He snapped back to the here and now and saw that he had finished writing the address. He sighed softly and coughed. Blood speckled down on the white coffee table. Yes, one did not walk with the Angel of Death and remain untouched. He gently took the stack of photos and scanned them one last time before slipping them into the envelope. Each photo a place in Africa, each one a record of devastation and death and each one followed by a photo of a black man, black enough to have been carved from obsidian like a walking statute and beautiful, so beautiful that in many instances the photos of his face simply blurred as if man’s technology simply could not capture the sheer grace of the being, and in many of these photos there were the onyx wings unfurled like a predatory hawk as it strode through the wreckage of its passing.
Every prophet needed his gospel. Every prophet needed to warn the people. Jude Sanchez was no different. He had to warn the world that Baldricks were not the only thing that stalked them from beyond. He sealed the envelope.
The knock at the door came while Commander Nigel ‘Sharkey’ Ward, DSC, AFC, RN (Retired) was eating his breakfast. Cursing the interruption at this hour of the morning he made his way to the door.
“Yes, what is it?” He asked before taking in who his visitor was.
To his surprise he saw a very young looking Sub-Lieutenant, Ward noticed the wings on his sleeve marking him as a naval aviator, with two armed bluejackets, both wearing the brassard of the Naval Police, standing behind him.
“Commander Ward, Sir.” The young officer said.
“Yes, how can I help you, Sub?”
“Your presence is required at Yeovilton, Sir.” The Sub-Lieutenant replied, handing Ward a sealed envelope.
He was shocked to discover that is was from the First Sea Lord and Chief of the Naval Staff, Admiral Sir Jonathan Band, himself. It informed him that the Royal Navy was returning the Sea Harrier FA.2 to service and as part of this was recalling as many retired Sea Jet pilots to service as it could. As the senior Sea Harrier pilot, and pioneer in operating the aircraft, his services were required for refresher training. Admiral Band also offered him a promotion to Captain should he accept this post, if not he would simply be conscripted as a pilot at his former rank.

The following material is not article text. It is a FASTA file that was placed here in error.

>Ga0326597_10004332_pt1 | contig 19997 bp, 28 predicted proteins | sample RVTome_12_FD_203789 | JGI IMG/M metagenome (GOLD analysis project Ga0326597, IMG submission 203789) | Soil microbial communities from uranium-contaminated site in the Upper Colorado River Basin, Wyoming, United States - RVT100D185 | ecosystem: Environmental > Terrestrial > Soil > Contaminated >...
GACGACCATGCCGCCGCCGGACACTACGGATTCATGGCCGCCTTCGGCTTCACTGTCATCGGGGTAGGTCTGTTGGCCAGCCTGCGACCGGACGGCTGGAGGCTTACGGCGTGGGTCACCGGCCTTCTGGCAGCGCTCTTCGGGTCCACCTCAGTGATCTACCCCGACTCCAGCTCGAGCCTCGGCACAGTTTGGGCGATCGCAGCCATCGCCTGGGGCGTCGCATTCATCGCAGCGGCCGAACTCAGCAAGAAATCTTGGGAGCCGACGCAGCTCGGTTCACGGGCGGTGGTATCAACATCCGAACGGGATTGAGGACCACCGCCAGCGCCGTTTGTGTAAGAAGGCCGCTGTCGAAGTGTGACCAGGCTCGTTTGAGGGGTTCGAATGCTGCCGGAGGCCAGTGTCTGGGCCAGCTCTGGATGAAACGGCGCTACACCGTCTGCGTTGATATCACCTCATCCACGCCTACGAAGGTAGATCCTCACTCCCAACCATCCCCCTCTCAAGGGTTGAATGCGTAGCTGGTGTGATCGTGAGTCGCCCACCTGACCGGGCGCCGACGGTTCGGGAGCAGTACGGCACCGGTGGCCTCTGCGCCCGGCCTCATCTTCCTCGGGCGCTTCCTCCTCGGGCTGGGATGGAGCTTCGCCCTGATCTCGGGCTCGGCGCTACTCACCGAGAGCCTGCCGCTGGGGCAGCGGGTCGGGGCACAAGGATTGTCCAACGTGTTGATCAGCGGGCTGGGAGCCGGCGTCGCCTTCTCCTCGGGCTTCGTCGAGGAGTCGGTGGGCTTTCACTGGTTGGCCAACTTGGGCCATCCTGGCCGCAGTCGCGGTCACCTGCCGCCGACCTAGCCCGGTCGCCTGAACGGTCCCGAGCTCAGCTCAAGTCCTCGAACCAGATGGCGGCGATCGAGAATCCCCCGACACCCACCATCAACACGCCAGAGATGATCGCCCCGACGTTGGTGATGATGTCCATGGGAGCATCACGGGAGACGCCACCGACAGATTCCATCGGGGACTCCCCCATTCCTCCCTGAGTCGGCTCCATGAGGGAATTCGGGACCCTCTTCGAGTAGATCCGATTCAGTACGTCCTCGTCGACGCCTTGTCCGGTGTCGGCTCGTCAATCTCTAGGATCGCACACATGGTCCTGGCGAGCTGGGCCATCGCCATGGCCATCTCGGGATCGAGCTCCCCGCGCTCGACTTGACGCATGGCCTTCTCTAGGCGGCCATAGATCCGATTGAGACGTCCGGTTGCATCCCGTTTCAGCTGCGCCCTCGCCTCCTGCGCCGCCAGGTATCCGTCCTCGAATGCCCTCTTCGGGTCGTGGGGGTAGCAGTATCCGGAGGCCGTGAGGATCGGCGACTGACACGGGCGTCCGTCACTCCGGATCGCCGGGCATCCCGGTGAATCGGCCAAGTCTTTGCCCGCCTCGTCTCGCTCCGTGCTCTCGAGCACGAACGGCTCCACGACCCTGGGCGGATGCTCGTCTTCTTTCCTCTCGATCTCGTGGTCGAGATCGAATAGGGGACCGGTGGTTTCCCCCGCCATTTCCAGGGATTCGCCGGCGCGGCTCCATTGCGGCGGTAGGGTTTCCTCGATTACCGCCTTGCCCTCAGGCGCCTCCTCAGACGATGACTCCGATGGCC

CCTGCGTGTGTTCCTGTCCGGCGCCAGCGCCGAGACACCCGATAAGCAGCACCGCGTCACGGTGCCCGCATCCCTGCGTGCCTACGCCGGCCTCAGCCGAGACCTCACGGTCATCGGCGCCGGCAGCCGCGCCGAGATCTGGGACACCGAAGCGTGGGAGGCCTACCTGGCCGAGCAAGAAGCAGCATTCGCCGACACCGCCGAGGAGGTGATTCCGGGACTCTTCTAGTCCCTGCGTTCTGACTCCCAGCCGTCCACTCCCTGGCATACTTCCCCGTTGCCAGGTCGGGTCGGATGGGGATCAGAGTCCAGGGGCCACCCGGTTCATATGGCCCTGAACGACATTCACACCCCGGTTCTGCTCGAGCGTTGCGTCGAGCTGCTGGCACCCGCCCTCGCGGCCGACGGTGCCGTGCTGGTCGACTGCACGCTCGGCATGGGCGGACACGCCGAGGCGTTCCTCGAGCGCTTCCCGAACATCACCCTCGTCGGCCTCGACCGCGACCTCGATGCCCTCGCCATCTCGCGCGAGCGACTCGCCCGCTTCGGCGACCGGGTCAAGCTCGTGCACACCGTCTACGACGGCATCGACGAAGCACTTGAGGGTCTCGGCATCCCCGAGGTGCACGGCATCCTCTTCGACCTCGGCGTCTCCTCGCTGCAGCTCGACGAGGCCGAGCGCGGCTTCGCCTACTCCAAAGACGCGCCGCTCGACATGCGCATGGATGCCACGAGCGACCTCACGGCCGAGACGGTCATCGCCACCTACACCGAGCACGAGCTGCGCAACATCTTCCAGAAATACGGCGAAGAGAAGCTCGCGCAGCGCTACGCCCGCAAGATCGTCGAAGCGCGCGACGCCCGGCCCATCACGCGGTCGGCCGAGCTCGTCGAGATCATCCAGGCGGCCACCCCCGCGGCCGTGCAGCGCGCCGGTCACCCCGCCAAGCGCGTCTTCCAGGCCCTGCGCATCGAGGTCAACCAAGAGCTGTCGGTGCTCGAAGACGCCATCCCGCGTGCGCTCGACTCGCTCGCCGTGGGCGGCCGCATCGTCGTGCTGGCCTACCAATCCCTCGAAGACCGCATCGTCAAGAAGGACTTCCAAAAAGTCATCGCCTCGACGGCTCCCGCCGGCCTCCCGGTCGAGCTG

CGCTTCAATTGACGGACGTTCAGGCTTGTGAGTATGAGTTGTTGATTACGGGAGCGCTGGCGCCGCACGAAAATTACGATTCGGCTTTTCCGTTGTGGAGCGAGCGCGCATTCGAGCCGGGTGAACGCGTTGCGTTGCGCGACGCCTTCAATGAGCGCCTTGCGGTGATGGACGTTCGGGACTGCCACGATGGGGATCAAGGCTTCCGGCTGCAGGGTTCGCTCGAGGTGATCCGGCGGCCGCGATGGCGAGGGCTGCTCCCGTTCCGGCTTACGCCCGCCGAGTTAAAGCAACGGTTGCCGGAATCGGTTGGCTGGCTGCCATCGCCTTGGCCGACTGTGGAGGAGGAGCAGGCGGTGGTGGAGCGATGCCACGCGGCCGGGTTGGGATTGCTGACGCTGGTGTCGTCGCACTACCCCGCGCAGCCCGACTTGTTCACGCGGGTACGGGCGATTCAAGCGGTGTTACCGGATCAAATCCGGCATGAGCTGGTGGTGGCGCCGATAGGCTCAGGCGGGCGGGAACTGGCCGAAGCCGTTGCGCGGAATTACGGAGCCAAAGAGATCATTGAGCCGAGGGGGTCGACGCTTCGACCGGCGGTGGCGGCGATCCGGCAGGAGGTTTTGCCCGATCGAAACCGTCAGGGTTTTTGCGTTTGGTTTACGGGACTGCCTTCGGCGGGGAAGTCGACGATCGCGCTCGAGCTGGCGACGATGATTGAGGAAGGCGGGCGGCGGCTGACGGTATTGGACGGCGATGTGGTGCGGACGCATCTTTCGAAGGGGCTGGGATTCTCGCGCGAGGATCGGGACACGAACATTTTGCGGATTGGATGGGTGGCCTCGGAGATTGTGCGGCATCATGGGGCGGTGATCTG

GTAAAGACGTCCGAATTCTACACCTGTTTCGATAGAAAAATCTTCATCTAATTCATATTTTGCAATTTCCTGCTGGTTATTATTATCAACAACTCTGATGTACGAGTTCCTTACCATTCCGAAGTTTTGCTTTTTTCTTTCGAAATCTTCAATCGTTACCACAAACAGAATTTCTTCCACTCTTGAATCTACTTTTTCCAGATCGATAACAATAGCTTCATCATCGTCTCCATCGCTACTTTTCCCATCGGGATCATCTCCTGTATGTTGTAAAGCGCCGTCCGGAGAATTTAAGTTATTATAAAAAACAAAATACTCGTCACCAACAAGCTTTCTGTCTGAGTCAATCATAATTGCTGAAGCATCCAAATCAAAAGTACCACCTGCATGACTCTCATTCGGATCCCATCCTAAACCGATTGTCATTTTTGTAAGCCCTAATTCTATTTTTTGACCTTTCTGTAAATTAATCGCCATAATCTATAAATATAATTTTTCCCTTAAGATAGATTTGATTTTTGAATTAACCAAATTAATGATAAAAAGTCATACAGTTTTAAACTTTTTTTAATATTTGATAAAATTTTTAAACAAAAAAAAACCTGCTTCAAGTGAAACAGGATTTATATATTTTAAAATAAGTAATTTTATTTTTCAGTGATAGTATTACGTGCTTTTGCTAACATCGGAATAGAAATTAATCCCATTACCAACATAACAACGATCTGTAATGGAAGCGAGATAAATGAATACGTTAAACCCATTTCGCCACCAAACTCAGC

“Give me ten minutes to pack a few things, Sub, and those two Regulators won’t be necessary.”
Bruntingthorpe Aerodrome, Leicestershire.
The aerodrome echoed to the sound of four Rolls-Royce Olympus turbojet engines being throttled up to full power. A great delta winged shape emerged from behind one of the hangars and made its way towards the runway; Vulcan XH558 was back in service.
Taking their lead from the USAF, the Royal Air Force had been scouring the countries aviation museums for aircraft that might possibly be returned to service. A small collection of various kinds of Tornado and Harrier were already on their way to RAF St. Athan, or BAE Preston for refurbishment, while a small collection of Blackburn Buccaneers was currently being assembled. Finally the air force’s attention had focused on the only remaining airworthy Avro Vulcan B.2 left in the world. They were also now looking at the Vulcans and Victors maintained in taxiable condition, as well as those held in static condition.
Meanwhile the volunteers of the Vulcan Operating Company had either found themselves back in the RAF, or conscripted into the air force. The technicians, assisted by a team brought in from the rest of the air force, had been working hard for the last couple of weeks turning XH558 from a display aircraft into a warplane once again. One advantage that they had discovered was that the modern electronics that they had installed took up less space, and were lighter than the 1950s equipment that the aircraft had once carried; that left more capacity for fuel and weapons. Spares was a potential issue, though at least the VOC had assembled enough to keep XH558 going for a while, and fortunately Rolls-Royce still had the details of how to build the Olympus engine. If push came to shove though, some spare parts might have to be manufactured from scratch.
If returning XH558 to service was successful it would serve as the model for XL426 and XM655, both of which were potentially airworthy, and for any of the other surviving Vulcans and Victors that were in reasonable condition.
For the entirety of the past week RAF armorers had been conducting weapons fit tests, confirming that yes, the Vulcan could still carry 1,000lb bombs, and just as their counterparts in 1982 had discovered, that she could carry three 1,000lb Laser Guided Bombs in its bomb bay. They had also double checked that it could still carry another weapon it had once carried too.
As one of the aircraft chosen to carry the ill-fated Skybolt missile XH558 had two underwing pylons that had been used in the Falklands War to carry Shrike missile and ECM pods. These pylons had been reactivated so that once again they could be used for weapons, or jamming pods.
Today XH558 was heading off to the RAF bombing range at Garvie Island to test her newly restored capability, her belly full with twenty-one 1,000lb bombs. Her pilot and co-pilot advanced the throttles forward to the stops and the bomber began to accelerate down the long runway, once used by SAC bombers on Reflex Alert and roared into the air as if she was young again.
“London Military this is X-Ray Hotel 558, requesting permission to climb to flight level thirty and proceed on flight plan, over.”
“Roger that, 558. Welcome back to air force, over.”
(Thanks to Stravo and Jan who wrote the first and last parts of this respectively.)
Nations do not survive by setting examples for others
Nations survive by making examples of others